How This Study Accurately Predicted The Worldwide Spread of 2019-nCoV
Healthcare in the 21st century is far more equipped to battle viruses compared to the dark days of the Black Death and the Spanish Influenza. But while medical technology has advanced exponentially, we also have something else that didn’t exist centuries ago—planes. The speed and frequency of international travel coupled with ever-evolving diseases continue to pose a threat to human health.
But by using historical data from the International Air Transportation Association, a risk analysis paper by the University of Southampton School of Geography accurately predicted the mobility patterns of 2019-nCoV.
Published two weeks ago on the Lunar New Year, considered the largest annual human migration in the world, the paper analyzed domestic travel data from 2013 to 2015 and international air travel data from 2018 to identify the patterns in population movement to find the cities and countries that travelers were more likely to travel to.
With data on the volume of travelers coming to and from mainland China in hand, the study then calculated the risk by measuring the number of airline travelers from high-risk cities arriving in a certain city against the total number of travelers leaving high-risk cities. The data gathered by the study covers a risk period of three months, from 15 days before Luna New Year’s Day to two and a half months after the celebration.
The top 30 cities ranked by volume of airline travelers arriving from 18 high-risk cities in Mainland China
The top 30 countries ranked by volume of airline travelers arriving from 18 high-risk cities in Mainland China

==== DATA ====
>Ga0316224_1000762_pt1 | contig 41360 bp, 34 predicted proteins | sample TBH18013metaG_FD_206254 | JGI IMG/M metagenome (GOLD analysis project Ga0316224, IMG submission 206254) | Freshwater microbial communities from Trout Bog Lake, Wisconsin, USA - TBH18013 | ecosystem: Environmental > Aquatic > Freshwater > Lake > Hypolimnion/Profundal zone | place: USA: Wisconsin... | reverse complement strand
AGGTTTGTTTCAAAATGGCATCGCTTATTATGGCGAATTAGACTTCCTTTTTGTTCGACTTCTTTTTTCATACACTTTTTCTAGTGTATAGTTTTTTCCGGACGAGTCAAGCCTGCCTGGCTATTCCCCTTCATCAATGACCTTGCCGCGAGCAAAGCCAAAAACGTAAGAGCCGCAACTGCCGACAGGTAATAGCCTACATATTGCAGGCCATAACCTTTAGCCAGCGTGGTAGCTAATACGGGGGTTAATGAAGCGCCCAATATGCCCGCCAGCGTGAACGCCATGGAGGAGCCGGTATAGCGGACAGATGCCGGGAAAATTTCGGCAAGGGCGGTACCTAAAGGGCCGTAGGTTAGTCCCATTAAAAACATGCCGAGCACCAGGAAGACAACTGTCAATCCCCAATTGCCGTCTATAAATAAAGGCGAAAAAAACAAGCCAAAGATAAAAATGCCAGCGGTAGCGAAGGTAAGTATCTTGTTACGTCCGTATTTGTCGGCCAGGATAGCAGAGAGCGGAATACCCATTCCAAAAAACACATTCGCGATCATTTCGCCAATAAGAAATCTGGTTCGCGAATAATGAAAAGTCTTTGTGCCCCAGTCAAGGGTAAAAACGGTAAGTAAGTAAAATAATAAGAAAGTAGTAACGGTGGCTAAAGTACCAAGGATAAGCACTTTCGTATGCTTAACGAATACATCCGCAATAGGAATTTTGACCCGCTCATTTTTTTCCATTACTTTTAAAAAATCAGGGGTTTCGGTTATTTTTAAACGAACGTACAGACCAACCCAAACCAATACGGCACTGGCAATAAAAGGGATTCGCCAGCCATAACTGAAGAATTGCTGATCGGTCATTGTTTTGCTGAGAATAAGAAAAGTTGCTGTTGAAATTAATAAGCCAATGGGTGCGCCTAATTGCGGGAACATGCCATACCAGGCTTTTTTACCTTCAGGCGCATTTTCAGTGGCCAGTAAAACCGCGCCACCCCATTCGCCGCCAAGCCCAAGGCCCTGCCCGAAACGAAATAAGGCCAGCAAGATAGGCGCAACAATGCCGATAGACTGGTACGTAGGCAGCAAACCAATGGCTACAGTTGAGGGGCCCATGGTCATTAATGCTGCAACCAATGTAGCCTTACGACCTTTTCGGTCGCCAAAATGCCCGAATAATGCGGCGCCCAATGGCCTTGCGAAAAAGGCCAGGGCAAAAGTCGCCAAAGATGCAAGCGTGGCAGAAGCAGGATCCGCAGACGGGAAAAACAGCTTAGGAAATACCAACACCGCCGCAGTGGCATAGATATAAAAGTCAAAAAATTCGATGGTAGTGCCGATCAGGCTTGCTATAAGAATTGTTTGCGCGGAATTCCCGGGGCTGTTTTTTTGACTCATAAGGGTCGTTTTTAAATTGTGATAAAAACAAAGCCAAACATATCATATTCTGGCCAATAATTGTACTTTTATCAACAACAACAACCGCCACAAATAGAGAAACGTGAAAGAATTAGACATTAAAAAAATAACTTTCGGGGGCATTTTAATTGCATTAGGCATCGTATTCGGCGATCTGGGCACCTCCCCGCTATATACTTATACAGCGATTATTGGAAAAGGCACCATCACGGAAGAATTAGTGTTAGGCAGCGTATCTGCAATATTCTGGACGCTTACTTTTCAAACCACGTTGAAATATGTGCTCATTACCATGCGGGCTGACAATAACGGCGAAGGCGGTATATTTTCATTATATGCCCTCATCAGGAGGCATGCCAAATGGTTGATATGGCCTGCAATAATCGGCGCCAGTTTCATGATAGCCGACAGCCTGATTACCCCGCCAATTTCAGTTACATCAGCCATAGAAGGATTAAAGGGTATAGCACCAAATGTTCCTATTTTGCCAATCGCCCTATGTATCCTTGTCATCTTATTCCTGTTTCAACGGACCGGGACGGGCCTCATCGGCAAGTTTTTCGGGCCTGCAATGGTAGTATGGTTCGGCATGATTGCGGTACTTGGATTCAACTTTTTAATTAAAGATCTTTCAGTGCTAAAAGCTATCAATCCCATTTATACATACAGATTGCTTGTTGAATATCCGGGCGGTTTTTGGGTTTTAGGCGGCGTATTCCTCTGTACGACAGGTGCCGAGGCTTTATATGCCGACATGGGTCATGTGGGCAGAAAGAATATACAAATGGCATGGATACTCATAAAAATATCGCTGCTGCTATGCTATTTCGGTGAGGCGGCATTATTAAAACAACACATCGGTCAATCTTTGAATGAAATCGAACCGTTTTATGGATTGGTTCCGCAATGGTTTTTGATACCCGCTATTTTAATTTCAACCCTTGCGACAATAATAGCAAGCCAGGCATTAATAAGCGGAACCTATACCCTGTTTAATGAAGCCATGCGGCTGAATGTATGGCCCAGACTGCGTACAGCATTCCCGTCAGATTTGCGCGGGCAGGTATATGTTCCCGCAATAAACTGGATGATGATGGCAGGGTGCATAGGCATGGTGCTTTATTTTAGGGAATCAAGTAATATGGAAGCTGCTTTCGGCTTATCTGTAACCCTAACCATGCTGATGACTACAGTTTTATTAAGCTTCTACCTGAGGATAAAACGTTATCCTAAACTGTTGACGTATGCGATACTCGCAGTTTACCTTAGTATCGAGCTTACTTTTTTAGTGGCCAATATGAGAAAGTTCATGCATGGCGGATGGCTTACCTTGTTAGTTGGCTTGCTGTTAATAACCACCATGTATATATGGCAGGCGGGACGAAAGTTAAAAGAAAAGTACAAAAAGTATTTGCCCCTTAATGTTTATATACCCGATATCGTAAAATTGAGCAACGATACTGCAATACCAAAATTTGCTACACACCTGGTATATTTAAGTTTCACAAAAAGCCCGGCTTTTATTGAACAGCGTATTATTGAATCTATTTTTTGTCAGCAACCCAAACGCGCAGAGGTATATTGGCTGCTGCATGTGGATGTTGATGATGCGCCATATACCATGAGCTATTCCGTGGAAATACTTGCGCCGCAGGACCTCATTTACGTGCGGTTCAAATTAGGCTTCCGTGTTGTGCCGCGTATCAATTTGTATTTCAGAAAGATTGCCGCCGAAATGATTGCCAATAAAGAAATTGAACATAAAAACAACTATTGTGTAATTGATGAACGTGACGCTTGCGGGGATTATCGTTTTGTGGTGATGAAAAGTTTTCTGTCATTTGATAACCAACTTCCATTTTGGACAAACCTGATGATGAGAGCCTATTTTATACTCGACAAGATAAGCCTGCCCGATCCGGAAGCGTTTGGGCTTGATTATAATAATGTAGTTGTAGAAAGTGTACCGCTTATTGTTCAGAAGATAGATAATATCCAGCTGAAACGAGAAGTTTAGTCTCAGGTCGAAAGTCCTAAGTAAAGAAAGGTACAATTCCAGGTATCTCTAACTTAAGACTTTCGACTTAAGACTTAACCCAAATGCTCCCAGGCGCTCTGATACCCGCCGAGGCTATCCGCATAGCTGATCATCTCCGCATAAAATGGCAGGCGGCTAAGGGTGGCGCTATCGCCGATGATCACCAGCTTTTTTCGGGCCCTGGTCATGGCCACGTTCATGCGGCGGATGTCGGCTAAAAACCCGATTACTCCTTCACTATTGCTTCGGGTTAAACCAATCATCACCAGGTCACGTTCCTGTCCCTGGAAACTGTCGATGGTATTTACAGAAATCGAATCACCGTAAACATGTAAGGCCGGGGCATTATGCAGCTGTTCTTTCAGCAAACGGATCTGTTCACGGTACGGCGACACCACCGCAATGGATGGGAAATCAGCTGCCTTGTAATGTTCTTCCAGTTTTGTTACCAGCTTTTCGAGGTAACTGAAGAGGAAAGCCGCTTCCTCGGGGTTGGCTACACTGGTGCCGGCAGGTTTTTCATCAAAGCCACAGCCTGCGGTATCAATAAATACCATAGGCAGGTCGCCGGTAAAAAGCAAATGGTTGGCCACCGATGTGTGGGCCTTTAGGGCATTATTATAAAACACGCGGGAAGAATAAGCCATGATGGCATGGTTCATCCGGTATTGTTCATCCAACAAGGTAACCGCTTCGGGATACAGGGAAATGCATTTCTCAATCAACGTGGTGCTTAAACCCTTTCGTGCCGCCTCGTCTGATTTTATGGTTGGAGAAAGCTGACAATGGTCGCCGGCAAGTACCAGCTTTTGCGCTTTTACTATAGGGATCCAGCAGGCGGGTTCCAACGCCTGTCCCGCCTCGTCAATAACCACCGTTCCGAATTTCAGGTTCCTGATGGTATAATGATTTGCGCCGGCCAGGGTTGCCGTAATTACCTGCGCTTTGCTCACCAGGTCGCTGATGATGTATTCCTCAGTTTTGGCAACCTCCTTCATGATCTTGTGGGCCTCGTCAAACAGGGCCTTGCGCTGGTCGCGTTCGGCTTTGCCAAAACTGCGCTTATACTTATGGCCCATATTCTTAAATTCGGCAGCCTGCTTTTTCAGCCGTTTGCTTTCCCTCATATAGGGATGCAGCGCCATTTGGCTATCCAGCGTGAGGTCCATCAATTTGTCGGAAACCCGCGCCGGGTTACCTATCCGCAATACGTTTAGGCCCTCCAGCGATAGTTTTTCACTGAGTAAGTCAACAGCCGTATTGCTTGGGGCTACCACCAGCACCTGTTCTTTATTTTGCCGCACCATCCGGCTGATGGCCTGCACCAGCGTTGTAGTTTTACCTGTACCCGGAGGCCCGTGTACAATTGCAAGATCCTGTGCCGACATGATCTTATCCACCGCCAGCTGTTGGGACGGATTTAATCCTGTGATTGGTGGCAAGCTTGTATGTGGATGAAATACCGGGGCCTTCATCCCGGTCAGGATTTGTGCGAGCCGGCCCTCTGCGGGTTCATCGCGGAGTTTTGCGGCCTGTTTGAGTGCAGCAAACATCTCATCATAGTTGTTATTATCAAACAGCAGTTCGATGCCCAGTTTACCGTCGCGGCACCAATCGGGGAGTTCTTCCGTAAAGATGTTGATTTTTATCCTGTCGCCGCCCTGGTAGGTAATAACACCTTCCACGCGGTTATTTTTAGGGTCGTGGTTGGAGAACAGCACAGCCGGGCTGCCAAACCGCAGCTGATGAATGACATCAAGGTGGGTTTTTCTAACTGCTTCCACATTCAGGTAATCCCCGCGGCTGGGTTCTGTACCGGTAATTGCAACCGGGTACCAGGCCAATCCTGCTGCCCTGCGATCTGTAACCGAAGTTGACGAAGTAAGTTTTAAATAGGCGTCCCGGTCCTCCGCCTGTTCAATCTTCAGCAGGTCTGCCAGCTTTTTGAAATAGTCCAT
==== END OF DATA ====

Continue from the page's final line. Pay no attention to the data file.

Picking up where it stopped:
Of the top 30 countries at risk of having 2019-nCoV outside of China, a total of 23 countries currently all have confirmed cases in their territory. That’s a 77 percent accurate prediction from the study by the University of Southampton. The only countries on the list that don’t have any confirmed cases are Indonesia, New Zealand, Turkey, Egypt, Maldives, Netherlands, and Myanmar.
Geographic distribution of cities across the globe receiving airline travelers from the 18 high-risk cities in mainland China
As of February 3, there have been 17,335 confirmed cases and 362 deaths. The first 2019-nCoV death outside of China occurred in the Philippines. But while the number of deaths is rising, so is the number of recovered and cured patients. Four hundred eighty-seven patients from China, Japan, and Vietnam have successfully fought off 2019-nCoV, and scientists are working their way toward a vaccine at an unprecedented rate. Scientists from Australia and China have already recreated the genome sequence of the virus, bringing us one step closer to a vaccine.